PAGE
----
The living room, located adjacent to the dining area, leads to the backyard.
Homeowners Luciano Bedoya and Liya Moya worked with interior designer Augusta Pastor on the furnishings. The Ghost sofa is by Paola Navone for Gervasoni, the Beni Ourain rug is from Mascarpone Originale, the About A Lounge 92 chair is by Hay, and the coffee table is by Primas.
The house’s second floor, where one enters, combines the living, kitchen, and dining areas in one space beneath original architect Richard Campbell’s vaulted wood ceiling.
To add more space to her petite Florence apartment originally designed by Roberto Monsani, architect Silvia Allori incorporated fold-down furniture and storage into the white laminate walls that also support bookshelves.
A modern farmhouse outside Tahoe National Forest stands as a vacation home and gallery for the owner’s art. Designed by architect Clare Walton, Martis Camp House consists of four gable forms divided by stone-clad volumes. Inside, the spaces are a collaboration between the owner, an artist and art collector, and interior designer Brittany Haines of ABD Studio. A departure from the owner’s main residence that exudes a more traditional style, the summer and winter getaway is teeming with bespoke furniture, vintage finds, and personal art.
The larger upper unit is spread out across two floors, with three large bedrooms, two baths, and access to two elevated garden spaces.
For this Eichler remodel, the objective was to respect the original bones with more thoughtful updates than what had come before. "Our goal was to design a beautiful mix of finishes that respected the timeless design intention of Eichler homes," say Sommer and Costello. "Rather than focus purely on historical renovation, we wanted to update the finishes and layout to ensure it lives on for the next generation."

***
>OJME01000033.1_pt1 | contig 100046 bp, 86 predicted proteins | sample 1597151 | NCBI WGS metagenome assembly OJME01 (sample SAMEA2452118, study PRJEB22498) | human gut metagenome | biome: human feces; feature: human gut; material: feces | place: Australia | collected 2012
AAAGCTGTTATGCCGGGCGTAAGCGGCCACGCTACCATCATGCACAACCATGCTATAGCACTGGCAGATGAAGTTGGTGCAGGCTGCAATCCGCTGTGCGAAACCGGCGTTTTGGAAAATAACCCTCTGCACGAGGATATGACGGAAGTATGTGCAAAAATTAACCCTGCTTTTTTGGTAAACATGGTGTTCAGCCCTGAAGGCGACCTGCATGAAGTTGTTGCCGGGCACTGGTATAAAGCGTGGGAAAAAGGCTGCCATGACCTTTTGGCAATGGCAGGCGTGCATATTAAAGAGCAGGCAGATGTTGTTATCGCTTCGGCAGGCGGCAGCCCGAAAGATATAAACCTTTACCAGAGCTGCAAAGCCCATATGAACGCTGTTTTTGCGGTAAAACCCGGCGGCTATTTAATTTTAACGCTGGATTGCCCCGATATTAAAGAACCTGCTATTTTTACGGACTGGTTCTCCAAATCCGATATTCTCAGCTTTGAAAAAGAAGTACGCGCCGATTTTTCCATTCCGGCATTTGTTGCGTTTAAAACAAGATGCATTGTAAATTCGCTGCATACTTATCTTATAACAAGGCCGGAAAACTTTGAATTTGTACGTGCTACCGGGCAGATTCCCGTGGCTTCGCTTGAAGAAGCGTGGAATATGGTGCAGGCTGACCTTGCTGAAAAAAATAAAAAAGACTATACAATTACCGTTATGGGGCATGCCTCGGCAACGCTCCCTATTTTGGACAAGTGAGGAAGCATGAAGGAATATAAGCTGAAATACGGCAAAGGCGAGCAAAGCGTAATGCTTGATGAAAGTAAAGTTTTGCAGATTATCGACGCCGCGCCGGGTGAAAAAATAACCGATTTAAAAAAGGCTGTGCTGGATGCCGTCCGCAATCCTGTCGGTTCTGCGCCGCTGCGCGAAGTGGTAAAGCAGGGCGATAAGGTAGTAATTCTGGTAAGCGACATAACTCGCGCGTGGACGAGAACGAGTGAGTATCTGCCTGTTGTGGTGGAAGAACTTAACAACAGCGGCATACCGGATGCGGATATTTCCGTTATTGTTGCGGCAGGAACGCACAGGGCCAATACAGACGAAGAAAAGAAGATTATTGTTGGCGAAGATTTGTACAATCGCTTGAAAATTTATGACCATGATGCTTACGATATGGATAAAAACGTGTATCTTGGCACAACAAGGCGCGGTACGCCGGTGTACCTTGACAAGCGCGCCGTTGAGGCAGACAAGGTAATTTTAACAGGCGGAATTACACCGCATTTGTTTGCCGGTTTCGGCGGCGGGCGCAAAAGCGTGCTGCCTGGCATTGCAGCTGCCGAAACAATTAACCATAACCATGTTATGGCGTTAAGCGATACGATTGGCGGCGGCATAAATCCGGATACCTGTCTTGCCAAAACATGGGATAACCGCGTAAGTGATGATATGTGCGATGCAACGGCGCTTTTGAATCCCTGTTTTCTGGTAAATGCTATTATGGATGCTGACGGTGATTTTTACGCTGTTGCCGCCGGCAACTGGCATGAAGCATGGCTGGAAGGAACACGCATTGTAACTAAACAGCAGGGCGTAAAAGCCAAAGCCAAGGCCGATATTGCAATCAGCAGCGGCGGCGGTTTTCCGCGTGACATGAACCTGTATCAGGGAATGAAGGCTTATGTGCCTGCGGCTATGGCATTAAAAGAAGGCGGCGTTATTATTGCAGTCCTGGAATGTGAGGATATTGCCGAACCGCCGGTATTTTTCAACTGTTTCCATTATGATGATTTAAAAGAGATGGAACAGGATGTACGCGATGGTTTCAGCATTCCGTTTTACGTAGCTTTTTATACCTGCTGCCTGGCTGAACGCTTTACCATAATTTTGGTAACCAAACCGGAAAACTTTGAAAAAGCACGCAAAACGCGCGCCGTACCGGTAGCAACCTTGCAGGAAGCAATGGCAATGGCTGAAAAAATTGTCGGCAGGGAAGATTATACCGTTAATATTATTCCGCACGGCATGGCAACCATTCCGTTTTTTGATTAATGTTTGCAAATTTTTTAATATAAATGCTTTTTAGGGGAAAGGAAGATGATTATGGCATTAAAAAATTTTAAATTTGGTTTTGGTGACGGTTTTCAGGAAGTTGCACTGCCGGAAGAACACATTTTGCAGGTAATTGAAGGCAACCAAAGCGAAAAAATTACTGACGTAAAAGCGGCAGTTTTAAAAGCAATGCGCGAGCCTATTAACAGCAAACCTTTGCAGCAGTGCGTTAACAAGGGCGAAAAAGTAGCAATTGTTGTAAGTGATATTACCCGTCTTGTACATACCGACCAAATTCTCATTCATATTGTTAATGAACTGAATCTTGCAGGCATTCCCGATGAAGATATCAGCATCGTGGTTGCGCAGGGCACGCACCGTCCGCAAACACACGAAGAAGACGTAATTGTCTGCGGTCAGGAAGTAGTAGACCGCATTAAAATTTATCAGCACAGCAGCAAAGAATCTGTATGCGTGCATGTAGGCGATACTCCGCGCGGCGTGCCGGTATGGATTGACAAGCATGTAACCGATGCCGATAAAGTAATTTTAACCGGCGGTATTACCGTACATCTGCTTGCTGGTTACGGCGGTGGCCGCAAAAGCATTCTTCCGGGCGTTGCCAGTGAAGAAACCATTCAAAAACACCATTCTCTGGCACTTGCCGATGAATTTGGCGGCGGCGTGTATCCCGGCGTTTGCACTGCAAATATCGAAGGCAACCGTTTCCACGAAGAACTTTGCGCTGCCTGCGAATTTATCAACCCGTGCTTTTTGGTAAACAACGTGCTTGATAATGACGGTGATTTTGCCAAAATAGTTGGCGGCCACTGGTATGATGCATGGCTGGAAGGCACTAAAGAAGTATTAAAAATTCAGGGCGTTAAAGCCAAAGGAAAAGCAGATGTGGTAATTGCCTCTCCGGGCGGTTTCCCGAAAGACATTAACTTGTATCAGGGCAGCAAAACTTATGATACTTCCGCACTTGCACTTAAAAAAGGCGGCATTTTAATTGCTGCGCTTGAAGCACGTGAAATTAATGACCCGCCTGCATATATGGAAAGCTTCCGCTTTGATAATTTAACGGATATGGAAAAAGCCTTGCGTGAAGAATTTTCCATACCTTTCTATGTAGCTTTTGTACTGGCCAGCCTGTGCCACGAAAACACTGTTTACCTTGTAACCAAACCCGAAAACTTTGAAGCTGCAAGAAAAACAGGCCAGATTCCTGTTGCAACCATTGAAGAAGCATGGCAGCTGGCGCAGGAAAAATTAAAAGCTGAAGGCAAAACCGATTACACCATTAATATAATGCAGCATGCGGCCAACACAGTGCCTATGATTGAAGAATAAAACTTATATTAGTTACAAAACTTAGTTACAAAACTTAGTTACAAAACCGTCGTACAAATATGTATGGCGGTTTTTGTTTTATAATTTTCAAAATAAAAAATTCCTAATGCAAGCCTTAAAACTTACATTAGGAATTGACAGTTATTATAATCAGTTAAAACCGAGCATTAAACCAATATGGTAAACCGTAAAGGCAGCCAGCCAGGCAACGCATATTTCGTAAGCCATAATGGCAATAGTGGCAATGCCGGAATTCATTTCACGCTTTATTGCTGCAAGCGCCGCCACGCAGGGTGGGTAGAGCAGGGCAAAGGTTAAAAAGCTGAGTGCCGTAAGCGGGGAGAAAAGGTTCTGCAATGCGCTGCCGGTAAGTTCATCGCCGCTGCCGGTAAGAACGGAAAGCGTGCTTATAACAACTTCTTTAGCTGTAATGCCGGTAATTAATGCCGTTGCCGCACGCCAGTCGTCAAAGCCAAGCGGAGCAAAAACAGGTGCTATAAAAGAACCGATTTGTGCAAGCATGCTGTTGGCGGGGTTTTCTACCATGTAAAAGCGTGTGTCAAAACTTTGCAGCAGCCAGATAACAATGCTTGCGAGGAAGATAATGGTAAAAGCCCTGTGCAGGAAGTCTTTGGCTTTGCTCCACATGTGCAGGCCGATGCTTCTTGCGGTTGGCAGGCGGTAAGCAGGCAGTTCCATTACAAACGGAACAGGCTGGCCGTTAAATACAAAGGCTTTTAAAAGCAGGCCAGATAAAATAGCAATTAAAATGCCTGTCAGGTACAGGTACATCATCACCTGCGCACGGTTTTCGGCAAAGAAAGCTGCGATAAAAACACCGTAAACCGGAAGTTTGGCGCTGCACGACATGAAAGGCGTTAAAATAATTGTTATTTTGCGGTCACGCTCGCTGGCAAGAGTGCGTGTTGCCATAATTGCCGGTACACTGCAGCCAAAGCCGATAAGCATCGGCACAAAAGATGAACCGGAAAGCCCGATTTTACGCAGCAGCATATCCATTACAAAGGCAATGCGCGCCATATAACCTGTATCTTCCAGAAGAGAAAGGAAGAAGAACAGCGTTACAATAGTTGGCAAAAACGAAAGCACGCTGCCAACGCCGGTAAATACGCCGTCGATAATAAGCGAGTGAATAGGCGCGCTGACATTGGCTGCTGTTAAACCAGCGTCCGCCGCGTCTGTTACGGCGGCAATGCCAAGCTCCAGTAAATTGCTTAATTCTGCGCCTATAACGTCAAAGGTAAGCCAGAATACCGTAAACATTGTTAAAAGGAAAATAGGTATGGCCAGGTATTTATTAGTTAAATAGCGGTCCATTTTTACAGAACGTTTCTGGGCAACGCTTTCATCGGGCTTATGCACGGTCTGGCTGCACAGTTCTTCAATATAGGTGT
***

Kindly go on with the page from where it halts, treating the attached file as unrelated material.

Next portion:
Sliding glass doors open the lower-level living room to the outdoors. Stone steps bridge the sunken biofilter pond surrounding the home.
A long, slender skylight illuminates the top-floor lounge area. "The home’s location on the eastern slope of the creek ensures prolonged sunlight throughout the year, while also being optimally exposed to the prevailing rising air currents in the valley," states the firm.
A look inside the post-and-beam screen porch built with locally sourced eastern white pine. The floors are Port Orford cedar.
Sixteen-foot-long sliding doors open to a deck that feels more like a continuation of the living area than a distinctly outdoor space.
A loft takes advantage of the tall ceiling height in the main living space, whose unusual form is emphasized by wood ribs.
One of the highlights of the home is the glass bi-fold doors, which emphasize the L.A. residents' embrace of indoor-outdoor living.
The open-plan living area in a restrained palette of neutrals.
The open floor plan features a whitewashed interior, beamed wood ceilings, splashes of hardwood, and a freestanding vintage fire drum fireplace sourced by Wilson’s wife Coco.
Revised landscaping at the back of the house enhances the indoor/outdoor feel of the home’s original architecture. The rug is from Target and the Mobile Chandelier is from West Elm.
Thanks to passive cooling techniques such as natural ventilation, the House for Hermes does not need air conditioning in the summer.
The most important aspect of designing this home was capturing the views from every angle. By placing the home on stilts, Herbst was able to make the best use of the surroundings.
Light floods into the indoor/outdoor living area.

The modern living room is one of the busiest spots in the house. It is where family and friends alike gather to share stories, watch movies, read, and unwind. As you'll find in the projects below, there are endless ways to configure a fresh living space with modern options for chairs and sofas, sectionals, end and coffee tables, bookcases, benches, and more. Innovative fireplaces add a touch of warmth.